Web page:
Sudan

report 2012

Two countries, more challenges

The secession of South Sudan will have severe impacts on both the northern and southern States. Development plans in North Sudan will be seriously at risk due to its dependence on oil revenues, while South Sudan faces major economic and social hardships that could turn the new country into a failed state. Although some gender indicators have improved, there is still a long way to go to bridge the gap between women and men, especially since bias against women is deeply rooted in society. The signing of the Comprehensive Peace Agreement in 2005 paved the way for civil society organizations to play an effective role in monitoring elections and referendums and to establish parliamentary watch groups.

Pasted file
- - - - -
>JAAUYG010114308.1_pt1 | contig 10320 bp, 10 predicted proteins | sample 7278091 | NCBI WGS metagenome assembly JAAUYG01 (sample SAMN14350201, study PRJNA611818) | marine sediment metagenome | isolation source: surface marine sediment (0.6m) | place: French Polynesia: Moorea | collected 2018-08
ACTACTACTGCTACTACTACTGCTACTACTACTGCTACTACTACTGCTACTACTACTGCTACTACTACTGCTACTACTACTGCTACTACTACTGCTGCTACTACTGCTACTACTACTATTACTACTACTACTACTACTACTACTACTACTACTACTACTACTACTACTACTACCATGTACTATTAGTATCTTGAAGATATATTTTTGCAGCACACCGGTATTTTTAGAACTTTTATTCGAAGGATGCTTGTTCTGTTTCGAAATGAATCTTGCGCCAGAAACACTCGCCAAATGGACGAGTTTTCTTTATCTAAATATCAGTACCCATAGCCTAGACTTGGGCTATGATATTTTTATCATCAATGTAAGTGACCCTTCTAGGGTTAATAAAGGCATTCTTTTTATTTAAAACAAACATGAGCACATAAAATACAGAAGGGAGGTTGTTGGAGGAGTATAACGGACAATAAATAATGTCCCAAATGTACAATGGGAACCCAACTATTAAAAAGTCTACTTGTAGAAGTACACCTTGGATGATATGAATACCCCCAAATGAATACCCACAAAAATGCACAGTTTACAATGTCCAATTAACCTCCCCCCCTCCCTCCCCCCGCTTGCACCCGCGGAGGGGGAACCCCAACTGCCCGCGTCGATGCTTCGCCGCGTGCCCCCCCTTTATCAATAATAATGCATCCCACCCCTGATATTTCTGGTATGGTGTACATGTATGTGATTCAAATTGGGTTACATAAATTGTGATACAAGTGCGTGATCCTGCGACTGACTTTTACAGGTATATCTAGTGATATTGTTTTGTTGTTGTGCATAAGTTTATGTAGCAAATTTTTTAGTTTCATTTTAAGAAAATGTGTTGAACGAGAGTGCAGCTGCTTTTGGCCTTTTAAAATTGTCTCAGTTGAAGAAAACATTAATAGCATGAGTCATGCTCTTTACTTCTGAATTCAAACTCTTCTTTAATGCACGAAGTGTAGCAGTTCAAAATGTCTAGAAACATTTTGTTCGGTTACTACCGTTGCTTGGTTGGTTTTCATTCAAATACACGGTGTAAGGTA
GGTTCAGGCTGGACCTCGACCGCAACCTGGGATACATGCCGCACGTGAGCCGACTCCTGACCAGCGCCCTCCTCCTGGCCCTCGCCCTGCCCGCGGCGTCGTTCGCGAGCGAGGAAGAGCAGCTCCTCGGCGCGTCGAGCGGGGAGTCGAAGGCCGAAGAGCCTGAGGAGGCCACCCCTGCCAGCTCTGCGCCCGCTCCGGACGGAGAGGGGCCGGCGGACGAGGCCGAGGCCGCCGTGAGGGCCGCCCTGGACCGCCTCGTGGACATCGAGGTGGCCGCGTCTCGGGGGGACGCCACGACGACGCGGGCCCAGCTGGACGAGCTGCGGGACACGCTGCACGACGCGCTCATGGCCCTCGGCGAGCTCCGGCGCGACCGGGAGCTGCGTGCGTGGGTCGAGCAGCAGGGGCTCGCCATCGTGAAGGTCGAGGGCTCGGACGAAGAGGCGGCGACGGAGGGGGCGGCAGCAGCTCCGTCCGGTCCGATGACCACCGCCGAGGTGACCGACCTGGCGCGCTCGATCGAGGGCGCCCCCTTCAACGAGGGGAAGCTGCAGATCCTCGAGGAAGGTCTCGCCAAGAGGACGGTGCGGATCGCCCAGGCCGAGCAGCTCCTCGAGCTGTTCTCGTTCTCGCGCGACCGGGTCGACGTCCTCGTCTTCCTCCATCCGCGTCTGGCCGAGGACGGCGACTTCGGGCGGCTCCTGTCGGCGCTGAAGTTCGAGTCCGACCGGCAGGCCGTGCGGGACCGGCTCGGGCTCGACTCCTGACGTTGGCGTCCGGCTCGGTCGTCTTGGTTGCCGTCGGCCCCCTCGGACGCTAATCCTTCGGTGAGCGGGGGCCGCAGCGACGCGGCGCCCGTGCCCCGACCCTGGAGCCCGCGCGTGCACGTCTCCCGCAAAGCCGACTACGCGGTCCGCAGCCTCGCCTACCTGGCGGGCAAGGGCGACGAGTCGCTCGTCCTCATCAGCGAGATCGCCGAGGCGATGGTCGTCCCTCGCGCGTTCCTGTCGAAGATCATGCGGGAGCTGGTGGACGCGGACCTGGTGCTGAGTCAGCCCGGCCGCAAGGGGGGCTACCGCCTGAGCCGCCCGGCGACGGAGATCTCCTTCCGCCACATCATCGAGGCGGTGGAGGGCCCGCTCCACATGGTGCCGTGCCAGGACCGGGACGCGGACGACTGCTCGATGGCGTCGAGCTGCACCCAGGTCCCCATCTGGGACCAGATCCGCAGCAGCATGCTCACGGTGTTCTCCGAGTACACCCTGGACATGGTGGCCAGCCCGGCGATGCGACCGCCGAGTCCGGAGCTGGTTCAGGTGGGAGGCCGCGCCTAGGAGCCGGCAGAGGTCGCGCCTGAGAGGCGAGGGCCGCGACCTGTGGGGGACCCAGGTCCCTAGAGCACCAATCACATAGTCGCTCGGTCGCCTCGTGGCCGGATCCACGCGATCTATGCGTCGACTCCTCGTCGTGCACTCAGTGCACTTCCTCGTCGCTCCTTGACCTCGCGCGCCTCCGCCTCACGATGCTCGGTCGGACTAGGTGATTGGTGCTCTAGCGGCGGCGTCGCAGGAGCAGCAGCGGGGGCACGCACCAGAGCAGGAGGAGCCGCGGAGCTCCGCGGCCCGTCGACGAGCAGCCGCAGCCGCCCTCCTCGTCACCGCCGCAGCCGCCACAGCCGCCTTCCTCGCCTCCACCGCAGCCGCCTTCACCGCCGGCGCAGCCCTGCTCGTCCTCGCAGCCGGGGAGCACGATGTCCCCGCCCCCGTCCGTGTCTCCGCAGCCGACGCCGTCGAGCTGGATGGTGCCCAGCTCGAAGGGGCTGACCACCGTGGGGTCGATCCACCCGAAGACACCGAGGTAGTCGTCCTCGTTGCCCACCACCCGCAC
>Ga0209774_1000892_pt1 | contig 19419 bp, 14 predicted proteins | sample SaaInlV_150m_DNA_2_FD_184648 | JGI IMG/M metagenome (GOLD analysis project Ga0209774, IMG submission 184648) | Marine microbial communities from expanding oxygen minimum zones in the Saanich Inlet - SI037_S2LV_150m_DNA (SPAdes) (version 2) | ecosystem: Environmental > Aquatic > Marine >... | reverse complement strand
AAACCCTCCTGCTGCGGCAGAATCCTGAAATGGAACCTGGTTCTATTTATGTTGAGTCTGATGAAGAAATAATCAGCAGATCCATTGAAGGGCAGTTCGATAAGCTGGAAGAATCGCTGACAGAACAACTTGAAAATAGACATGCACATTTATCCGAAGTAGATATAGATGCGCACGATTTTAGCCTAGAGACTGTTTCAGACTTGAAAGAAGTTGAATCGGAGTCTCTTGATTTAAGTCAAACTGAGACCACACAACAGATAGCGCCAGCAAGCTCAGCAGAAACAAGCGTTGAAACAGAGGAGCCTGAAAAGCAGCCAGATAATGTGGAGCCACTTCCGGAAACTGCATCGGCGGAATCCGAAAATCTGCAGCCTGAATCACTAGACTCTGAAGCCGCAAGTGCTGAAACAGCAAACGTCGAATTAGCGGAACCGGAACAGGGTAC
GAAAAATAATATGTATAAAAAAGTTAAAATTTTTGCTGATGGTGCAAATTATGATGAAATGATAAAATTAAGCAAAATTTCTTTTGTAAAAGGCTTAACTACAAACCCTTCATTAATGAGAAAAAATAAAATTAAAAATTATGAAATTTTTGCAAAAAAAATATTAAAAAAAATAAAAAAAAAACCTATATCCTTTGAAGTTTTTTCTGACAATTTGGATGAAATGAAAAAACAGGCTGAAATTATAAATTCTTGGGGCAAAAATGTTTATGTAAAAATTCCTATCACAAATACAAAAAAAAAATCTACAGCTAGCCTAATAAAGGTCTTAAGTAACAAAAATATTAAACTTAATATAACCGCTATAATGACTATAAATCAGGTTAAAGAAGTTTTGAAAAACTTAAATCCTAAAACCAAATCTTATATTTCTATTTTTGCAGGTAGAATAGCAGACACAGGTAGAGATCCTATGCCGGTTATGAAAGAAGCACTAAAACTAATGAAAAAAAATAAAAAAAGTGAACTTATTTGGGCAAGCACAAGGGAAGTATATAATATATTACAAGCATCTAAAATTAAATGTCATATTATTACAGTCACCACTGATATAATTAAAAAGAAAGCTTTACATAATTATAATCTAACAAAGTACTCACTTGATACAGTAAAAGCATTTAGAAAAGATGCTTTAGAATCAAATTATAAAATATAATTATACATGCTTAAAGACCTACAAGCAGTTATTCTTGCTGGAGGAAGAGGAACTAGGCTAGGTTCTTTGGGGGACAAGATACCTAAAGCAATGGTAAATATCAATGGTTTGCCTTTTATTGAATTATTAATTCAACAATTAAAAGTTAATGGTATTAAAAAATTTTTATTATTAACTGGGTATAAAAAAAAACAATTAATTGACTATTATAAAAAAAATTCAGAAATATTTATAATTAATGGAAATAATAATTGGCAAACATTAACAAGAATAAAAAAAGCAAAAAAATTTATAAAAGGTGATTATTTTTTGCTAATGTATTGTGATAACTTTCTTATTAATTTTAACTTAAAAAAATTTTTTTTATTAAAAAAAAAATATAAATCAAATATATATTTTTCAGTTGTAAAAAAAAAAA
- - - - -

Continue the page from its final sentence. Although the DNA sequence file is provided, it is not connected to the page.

BCI & GEI 2011
news
Hassan Abdel Nati.
(Photo: Sudan Vision)

Since the student led protest movement emerged in March 2011 in Sudan, demonstrators have acted “peacefully and in line” with the Constitution, but the government reaction has been “vicious”, “unprecedented” and illegal, said Hassan Abdel Ati, Secretary General of Sudan’s National Civic Forum, focal point of Social Watch in the African country.

In terms of gender equity Sudan lags well behind the Sub-Saharan African average and most of its neighbours.